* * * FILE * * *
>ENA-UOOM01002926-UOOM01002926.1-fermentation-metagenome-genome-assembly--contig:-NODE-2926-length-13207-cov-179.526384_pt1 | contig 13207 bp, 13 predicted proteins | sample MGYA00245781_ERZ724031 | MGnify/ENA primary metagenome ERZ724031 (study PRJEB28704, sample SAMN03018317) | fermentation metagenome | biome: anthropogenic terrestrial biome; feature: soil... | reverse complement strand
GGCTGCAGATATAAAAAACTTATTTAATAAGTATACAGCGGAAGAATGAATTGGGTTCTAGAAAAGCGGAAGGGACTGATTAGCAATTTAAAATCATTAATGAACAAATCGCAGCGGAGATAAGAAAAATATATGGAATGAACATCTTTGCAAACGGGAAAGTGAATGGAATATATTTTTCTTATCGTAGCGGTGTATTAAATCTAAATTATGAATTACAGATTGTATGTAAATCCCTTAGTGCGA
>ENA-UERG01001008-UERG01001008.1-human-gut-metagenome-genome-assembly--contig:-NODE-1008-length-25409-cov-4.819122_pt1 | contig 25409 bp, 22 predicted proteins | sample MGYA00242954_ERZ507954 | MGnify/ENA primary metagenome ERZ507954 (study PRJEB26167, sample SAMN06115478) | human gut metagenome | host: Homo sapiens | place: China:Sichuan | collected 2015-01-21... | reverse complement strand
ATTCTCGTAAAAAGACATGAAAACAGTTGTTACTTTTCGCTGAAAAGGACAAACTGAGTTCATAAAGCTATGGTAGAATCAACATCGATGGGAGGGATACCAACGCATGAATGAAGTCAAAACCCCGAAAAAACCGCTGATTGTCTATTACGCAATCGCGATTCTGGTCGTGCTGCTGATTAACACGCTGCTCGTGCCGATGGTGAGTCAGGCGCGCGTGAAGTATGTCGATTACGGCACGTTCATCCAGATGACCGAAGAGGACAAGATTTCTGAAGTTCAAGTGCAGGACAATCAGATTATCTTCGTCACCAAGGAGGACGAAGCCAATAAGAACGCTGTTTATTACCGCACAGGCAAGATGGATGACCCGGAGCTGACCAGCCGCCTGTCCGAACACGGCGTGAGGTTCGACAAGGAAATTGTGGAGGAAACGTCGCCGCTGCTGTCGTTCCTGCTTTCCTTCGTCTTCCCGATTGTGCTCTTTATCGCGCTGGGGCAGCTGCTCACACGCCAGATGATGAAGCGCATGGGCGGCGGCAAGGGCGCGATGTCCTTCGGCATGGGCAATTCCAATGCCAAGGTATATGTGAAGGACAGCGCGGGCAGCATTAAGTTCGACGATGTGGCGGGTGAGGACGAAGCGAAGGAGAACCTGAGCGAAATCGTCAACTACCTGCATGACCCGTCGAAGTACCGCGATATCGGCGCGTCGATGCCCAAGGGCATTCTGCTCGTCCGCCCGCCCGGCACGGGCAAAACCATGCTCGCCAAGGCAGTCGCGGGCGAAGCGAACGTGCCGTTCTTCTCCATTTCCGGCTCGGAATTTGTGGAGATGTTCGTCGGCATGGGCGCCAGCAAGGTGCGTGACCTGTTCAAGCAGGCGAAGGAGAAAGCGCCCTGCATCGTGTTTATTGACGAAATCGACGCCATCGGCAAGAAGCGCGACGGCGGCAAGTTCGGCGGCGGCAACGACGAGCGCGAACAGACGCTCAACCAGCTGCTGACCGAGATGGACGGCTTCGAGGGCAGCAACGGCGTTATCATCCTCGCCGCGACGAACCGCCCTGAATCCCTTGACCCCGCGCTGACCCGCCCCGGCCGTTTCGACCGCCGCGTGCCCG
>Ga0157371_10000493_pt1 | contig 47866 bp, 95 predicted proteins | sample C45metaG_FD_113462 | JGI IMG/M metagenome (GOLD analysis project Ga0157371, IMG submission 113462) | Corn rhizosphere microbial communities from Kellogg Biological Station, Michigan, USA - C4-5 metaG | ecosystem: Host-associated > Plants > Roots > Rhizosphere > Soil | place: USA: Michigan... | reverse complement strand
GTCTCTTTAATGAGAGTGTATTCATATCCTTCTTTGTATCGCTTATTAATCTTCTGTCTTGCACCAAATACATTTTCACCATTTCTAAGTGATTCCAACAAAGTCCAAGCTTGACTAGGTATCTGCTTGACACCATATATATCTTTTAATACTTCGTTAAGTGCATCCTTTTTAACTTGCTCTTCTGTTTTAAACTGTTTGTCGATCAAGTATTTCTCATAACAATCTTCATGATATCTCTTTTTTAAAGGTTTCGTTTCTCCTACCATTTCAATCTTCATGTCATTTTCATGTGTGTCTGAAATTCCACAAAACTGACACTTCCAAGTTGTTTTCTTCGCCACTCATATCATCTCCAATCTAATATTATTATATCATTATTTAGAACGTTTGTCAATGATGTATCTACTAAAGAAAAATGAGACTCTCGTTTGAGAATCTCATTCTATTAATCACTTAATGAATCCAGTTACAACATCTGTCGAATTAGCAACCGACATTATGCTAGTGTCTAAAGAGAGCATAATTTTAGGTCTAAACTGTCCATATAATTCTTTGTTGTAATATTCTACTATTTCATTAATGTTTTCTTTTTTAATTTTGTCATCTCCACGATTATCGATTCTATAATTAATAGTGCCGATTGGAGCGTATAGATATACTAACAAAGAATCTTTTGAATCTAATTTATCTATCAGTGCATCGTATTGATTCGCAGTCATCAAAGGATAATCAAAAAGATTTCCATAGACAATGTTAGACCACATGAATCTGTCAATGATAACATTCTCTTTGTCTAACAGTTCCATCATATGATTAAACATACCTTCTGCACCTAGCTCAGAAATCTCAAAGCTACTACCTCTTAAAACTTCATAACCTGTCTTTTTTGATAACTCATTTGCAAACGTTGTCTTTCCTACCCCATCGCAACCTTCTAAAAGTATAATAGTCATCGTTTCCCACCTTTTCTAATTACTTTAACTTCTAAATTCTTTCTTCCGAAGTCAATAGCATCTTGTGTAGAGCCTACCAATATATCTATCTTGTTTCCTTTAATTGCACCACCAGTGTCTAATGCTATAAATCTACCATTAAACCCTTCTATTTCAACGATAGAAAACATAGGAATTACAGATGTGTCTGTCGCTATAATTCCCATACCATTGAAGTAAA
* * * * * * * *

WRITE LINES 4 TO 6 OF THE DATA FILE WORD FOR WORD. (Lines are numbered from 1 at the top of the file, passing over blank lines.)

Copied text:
ATTCTCGTAAAAAGACATGAAAACAGTTGTTACTTTTCGCTGAAAAGGACAAACTGAGTTCATAAAGCTATGGTAGAATCAACATCGATGGGAGGGATACCAACGCATGAATGAAGTCAAAACCCCGAAAAAACCGCTGATTGTCTATTACGCAATCGCGATTCTGGTCGTGCTGCTGATTAACACGCTGCTCGTGCCGATGGTGAGTCAGGCGCGCGTGAAGTATGTCGATTACGGCACGTTCATCCAGATGACCGAAGAGGACAAGATTTCTGAAGTTCAAGTGCAGGACAATCAGATTATCTTCGTCACCAAGGAGGACGAAGCCAATAAGAACGCTGTTTATTACCGCACAGGCAAGATGGATGACCCGGAGCTGACCAGCCGCCTGTCCGAACACGGCGTGAGGTTCGACAAGGAAATTGTGGAGGAAACGTCGCCGCTGCTGTCGTTCCTGCTTTCCTTCGTCTTCCCGATTGTGCTCTTTATCGCGCTGGGGCAGCTGCTCACACGCCAGATGATGAAGCGCATGGGCGGCGGCAAGGGCGCGATGTCCTTCGGCATGGGCAATTCCAATGCCAAGGTATATGTGAAGGACAGCGCGGGCAGCATTAAGTTCGACGATGTGGCGGGTGAGGACGAAGCGAAGGAGAACCTGAGCGAAATCGTCAACTACCTGCATGACCCGTCGAAGTACCGCGATATCGGCGCGTCGATGCCCAAGGGCATTCTGCTCGTCCGCCCGCCCGGCACGGGCAAAACCATGCTCGCCAAGGCAGTCGCGGGCGAAGCGAACGTGCCGTTCTTCTCCATTTCCGGCTCGGAATTTGTGGAGATGTTCGTCGGCATGGGCGCCAGCAAGGTGCGTGACCTGTTCAAGCAGGCGAAGGAGAAAGCGCCCTGCATCGTGTTTATTGACGAAATCGACGCCATCGGCAAGAAGCGCGACGGCGGCAAGTTCGGCGGCGGCAACGACGAGCGCGAACAGACGCTCAACCAGCTGCTGACCGAGATGGACGGCTTCGAGGGCAGCAACGGCGTTATCATCCTCGCCGCGACGAACCGCCCTGAATCCCTTGACCCCGCGCTGACCCGCCCCGGCCGTTTCGACCGCCGCGTGCCCG
>Ga0157371_10000493_pt1 | contig 47866 bp, 95 predicted proteins | sample C45metaG_FD_113462 | JGI IMG/M metagenome (GOLD analysis project Ga0157371, IMG submission 113462) | Corn rhizosphere microbial communities from Kellogg Biological Station, Michigan, USA - C4-5 metaG | ecosystem: Host-associated > Plants > Roots > Rhizosphere > Soil | place: USA: Michigan... | reverse complement strand
GTCTCTTTAATGAGAGTGTATTCATATCCTTCTTTGTATCGCTTATTAATCTTCTGTCTTGCACCAAATACATTTTCACCATTTCTAAGTGATTCCAACAAAGTCCAAGCTTGACTAGGTATCTGCTTGACACCATATATATCTTTTAATACTTCGTTAAGTGCATCCTTTTTAACTTGCTCTTCTGTTTTAAACTGTTTGTCGATCAAGTATTTCTCATAACAATCTTCATGATATCTCTTTTTTAAAGGTTTCGTTTCTCCTACCATTTCAATCTTCATGTCATTTTCATGTGTGTCTGAAATTCCACAAAACTGACACTTCCAAGTTGTTTTCTTCGCCACTCATATCATCTCCAATCTAATATTATTATATCATTATTTAGAACGTTTGTCAATGATGTATCTACTAAAGAAAAATGAGACTCTCGTTTGAGAATCTCATTCTATTAATCACTTAATGAATCCAGTTACAACATCTGTCGAATTAGCAACCGACATTATGCTAGTGTCTAAAGAGAGCATAATTTTAGGTCTAAACTGTCCATATAATTCTTTGTTGTAATATTCTACTATTTCATTAATGTTTTCTTTTTTAATTTTGTCATCTCCACGATTATCGATTCTATAATTAATAGTGCCGATTGGAGCGTATAGATATACTAACAAAGAATCTTTTGAATCTAATTTATCTATCAGTGCATCGTATTGATTCGCAGTCATCAAAGGATAATCAAAAAGATTTCCATAGACAATGTTAGACCACATGAATCTGTCAATGATAACATTCTCTTTGTCTAACAGTTCCATCATATGATTAAACATACCTTCTGCACCTAGCTCAGAAATCTCAAAGCTACTACCTCTTAAAACTTCATAACCTGTCTTTTTTGATAACTCATTTGCAAACGTTGTCTTTCCTACCCCATCGCAACCTTCTAAAAGTATAATAGTCATCGTTTCCCACCTTTTCTAATTACTTTAACTTCTAAATTCTTTCTTCCGAAGTCAATAGCATCTTGTGTAGAGCCTACCAATATATCTATCTTGTTTCCTTTAATTGCACCACCAGTGTCTAATGCTATAAATCTACCATTAAACCCTTCTATTTCAACGATAGAAAACATAGGAATTACAGATGTGTCTGTCGCTATAATTCCCATACCATTGAAGTAAA